The Winston-Salem Chronicle reports:
If state lawmakers insert themselves into deciding North Carolina’s next governor, or changing the state Supreme Court to nullify Justice-elect Mike Morgan’s victory, there will be mass demonstrations and civil disobedience, promises N.C. NAACP President Rev. Dr. William Barber II.
“We believe either attempting to stack the Supreme Court or deciding the governor’s race in the legislature is, and would be, a major civil rights violation of the right to vote and equal protection under the law,” Barber told hundreds of demonstrators at the state Capitol in Raleigh. “We pledge to fight with every legal and moral tool we have, including, if necessary, mass civil disobedience.”
Barber joined the ranks of those concern that the Republican majority in the N.C. General Assembly would appoint two new justices to the state’s High Court in order to offset the 4-3 Democratic majority Morgan’s Election Day victory resulted in. Thus far, GOP legislative leaders claim that they haven’t discussed it with their caucuses.
And this happened late yesterday afternoon:
The North Carolina state elections board approved Gov. Pat McCrory’s appeal to recount the votes in Durham County, giving a glimmer of hope to his last-ditch attempt to win reelection. McCrory, a Republican, had claimed that inaccurate ballot machines prevented a proper tally of 90,000 early votes in Durham County, a liberal hotbed that swung the race to Democrat Roy Cooper at the eleventh hour on the night of the election.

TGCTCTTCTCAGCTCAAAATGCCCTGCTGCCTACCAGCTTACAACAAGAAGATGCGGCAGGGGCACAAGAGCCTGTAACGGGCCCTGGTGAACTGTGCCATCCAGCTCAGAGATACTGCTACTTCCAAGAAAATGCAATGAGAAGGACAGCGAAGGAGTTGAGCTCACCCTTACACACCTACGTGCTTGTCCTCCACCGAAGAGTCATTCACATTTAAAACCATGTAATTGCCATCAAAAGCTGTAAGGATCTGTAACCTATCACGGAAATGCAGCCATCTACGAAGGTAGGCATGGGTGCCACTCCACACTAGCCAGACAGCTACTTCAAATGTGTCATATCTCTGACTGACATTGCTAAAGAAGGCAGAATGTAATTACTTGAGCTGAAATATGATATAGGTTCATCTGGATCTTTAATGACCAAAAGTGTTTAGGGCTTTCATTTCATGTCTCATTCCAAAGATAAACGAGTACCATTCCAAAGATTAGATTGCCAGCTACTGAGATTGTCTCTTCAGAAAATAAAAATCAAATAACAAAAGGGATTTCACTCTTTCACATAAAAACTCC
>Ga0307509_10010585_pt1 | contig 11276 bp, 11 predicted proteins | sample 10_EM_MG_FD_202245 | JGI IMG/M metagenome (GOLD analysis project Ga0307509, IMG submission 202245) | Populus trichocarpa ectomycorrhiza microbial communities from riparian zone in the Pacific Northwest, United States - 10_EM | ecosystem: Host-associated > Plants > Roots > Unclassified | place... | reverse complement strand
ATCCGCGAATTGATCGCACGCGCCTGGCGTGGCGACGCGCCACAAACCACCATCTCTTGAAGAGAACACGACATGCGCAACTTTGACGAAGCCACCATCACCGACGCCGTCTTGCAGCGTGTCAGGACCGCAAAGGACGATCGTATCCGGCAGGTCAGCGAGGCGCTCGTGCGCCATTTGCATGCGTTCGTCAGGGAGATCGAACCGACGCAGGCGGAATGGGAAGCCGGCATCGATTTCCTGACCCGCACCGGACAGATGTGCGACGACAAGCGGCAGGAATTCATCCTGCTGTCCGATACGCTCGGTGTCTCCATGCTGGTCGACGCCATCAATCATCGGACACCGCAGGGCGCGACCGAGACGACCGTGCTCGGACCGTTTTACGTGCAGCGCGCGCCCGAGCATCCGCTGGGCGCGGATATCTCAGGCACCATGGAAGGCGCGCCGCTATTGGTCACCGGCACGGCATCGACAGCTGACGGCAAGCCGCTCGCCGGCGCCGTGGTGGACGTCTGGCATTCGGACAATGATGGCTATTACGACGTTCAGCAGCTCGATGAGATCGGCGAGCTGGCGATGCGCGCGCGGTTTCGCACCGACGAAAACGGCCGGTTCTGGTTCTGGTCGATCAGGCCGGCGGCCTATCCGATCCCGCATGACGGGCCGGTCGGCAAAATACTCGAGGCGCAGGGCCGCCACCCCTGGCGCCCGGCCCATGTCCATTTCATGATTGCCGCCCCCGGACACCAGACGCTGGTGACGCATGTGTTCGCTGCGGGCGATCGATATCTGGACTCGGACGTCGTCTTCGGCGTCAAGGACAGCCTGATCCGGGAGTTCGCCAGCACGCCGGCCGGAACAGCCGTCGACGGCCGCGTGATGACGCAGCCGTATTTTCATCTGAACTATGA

Members of the state board said there was sufficient doubt in the outcome to justify recounting the results there, and overturned a November 18 decision by the Durham County elections board that rejected McCrory’s request for a recount. The state board, consisting of three Republicans and two Democrats, voted 3-2 along party lines to authorize the recount.
“It’s necessary that the public have faith and confidence in the system,” James Baker, a Republican board member, said at the hearing on Wednesday. “Let’s get it all out in the open.” The decision is good news for McCrory, who is facing calls to concede from opponents, including Cooper himself. His initial Election-Day deficit of about 4,500 votes has mushroomed to more than 10,000 as absentee and provisional ballots are tallied.